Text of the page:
The Hingham Apple Store that was the site of a fatal crash in November has finally reopened and now has a series of steel bollards in place to prevent another vehicle from smashing through the store’s floor-to-ceiling glass windows, Jessica Trufant of the Patriot Ledger reports.
— Worcester plan to house homeless in former hotel wins approval
Despite staunch neighborhood opposition expressed during a hectic public hearing, the Worcester Planning Board has given its blessing to a plan to convert a former Quality Inn into 90 units of income-restricted housing, the Telegram’s Marco Cartolano reports. Most of those who spoke against the plan focused their ire on what they said was poor communication from the city and the developer.
— Santos’ claim of Nantucket ties prove impossible to fact-check
Does embattled New York Congressman George Santos, who admitted to embellishing his personal history during the campaign, own property on Nantucket as he has claimed? Maybe or maybe not, the Current’s Jason Graziadei reports. Because so many of the island’s properties are held in trusts that shield their true owners, it’s all but impossible to know who actually owns them.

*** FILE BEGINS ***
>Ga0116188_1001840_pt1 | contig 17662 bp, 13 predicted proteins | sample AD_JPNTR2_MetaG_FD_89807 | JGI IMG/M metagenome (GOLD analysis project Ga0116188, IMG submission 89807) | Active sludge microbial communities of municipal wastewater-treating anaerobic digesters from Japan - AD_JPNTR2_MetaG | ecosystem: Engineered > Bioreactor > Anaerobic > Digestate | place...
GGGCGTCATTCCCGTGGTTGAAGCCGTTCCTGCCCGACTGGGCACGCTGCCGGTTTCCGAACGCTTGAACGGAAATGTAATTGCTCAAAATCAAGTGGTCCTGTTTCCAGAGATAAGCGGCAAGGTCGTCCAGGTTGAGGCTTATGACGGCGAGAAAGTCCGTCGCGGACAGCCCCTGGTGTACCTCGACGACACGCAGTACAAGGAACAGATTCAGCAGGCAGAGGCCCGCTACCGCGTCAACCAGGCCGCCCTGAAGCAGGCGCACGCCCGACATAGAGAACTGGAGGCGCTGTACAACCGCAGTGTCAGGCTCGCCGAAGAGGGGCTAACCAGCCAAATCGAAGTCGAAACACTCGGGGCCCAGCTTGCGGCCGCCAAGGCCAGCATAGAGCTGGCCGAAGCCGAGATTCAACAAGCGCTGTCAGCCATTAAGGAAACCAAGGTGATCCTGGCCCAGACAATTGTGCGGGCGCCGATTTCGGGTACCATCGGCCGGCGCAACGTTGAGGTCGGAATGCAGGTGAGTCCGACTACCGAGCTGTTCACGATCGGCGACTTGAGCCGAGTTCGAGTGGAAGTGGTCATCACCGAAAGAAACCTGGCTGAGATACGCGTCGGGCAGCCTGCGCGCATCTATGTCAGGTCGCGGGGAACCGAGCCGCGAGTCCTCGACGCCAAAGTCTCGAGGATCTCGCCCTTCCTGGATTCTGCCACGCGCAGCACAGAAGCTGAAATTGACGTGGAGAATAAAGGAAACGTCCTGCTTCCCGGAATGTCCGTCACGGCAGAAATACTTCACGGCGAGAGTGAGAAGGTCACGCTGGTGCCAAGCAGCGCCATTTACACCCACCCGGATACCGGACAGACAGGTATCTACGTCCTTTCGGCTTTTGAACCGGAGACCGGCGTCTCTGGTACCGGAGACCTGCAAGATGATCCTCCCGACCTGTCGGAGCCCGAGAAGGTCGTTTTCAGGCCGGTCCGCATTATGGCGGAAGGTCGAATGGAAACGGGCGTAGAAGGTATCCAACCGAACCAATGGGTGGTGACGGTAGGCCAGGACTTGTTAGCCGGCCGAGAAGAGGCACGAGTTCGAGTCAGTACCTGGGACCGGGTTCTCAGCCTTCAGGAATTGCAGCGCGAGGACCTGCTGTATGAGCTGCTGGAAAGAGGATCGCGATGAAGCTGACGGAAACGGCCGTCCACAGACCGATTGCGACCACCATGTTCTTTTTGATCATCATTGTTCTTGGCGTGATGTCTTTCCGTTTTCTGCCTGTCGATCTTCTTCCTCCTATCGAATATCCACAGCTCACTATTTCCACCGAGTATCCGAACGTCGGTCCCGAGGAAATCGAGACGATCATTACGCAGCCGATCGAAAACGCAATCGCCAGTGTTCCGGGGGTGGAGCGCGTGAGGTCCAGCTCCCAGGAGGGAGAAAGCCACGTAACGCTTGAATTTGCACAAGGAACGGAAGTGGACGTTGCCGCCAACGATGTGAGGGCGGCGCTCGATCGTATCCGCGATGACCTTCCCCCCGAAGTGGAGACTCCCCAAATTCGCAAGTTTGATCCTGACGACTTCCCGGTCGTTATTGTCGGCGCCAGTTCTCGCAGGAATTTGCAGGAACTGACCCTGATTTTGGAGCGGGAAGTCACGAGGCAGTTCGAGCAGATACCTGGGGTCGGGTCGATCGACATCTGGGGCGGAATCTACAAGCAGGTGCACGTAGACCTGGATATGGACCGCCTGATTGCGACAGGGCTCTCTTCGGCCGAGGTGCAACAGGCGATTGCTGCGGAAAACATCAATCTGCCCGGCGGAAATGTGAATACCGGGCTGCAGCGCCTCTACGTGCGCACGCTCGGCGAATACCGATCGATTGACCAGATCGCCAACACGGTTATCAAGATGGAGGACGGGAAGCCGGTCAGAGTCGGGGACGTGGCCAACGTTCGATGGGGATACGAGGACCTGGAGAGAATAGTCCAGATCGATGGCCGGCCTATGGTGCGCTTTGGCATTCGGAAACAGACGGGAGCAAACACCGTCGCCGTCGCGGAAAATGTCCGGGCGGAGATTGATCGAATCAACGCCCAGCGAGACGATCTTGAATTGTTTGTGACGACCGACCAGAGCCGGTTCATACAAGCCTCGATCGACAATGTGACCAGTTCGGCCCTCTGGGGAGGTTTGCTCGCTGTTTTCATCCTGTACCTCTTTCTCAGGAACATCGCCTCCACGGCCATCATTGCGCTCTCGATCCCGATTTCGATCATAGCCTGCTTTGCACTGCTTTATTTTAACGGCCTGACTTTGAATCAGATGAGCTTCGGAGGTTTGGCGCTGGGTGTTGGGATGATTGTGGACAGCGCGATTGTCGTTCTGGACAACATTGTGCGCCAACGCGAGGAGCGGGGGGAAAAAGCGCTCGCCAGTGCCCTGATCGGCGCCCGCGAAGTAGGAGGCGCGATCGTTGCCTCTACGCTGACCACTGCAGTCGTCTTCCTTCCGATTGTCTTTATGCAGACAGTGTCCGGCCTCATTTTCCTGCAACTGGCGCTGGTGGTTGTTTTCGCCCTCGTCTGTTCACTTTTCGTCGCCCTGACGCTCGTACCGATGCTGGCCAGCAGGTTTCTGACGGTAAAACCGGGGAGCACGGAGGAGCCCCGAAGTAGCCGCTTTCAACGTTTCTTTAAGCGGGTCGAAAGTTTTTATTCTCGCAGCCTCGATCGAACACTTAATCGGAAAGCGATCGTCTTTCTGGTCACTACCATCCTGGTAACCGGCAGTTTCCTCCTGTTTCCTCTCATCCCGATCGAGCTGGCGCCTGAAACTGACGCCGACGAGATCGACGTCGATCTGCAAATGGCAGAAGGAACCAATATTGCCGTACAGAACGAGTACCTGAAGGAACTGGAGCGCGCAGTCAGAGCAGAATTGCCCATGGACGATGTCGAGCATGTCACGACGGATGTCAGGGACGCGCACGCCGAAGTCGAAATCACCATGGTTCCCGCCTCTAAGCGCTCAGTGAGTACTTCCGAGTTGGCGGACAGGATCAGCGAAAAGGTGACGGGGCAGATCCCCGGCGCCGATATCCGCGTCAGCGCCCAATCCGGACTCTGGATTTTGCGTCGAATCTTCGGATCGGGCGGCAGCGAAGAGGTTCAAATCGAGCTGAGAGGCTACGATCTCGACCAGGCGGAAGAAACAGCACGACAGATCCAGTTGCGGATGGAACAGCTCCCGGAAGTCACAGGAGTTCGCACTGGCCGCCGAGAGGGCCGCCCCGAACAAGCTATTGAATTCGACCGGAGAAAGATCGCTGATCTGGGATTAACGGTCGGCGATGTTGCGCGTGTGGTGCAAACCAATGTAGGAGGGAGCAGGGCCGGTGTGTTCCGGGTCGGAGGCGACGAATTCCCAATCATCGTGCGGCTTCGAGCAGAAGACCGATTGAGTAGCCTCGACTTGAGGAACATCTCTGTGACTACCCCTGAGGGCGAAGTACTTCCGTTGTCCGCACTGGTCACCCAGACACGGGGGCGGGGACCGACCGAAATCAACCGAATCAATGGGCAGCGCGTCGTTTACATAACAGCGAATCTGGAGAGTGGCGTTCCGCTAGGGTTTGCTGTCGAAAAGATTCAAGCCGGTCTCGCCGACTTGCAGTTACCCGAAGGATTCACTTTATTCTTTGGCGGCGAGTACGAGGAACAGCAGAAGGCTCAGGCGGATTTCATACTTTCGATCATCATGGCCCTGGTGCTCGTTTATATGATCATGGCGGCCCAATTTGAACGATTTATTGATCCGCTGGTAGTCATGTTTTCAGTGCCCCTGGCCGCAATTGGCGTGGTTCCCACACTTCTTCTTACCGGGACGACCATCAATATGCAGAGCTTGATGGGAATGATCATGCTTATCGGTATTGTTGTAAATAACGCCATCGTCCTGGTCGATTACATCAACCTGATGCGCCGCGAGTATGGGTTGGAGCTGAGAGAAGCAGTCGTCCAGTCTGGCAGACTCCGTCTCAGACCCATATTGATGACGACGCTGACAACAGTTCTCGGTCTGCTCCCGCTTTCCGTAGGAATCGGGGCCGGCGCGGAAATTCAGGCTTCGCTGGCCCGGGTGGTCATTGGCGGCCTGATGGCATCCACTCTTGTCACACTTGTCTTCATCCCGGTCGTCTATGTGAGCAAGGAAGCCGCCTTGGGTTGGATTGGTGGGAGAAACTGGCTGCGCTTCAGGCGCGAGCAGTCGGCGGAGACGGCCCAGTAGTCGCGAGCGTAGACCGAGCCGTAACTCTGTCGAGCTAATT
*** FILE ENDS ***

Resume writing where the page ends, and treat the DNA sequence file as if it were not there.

The Talk Shows
Talking Politics, GBH 2, 7 p.m.: GBH political reporter Adam Reilly talks with a panel about Gov. Maura Healey’s first “Big 3” meeting with the Senate president and the House speaker, Mayor Michelle Wu’s mask mandate headed before the SJC, and Healey going public with her partner in the Boston Globe. The group will also tackle the issue of metal detectors in Boston Public Schools.
Keller at Large, WBZ-TV Ch. 4, 8:30 a.m.: MASSterList columnist and WBZ political analyst Jon Keller talks with Tanisha Sullivan, president of the NAACP Boston chapter, about the new MLK statue and his legacy, Boston’s establishment of a reparations task force, and theNAACP convention coming to Boston.
On The Record, WCVB-TV Ch. 5, Sunday, 11 a.m.: Plymouth County District Attorney Tim Cruz is the guest. Cruz’s interview will be followed by a political roundtable discussion with Democratic political analyst Mary Anne Marsh and Republican political analyst Rob Gray.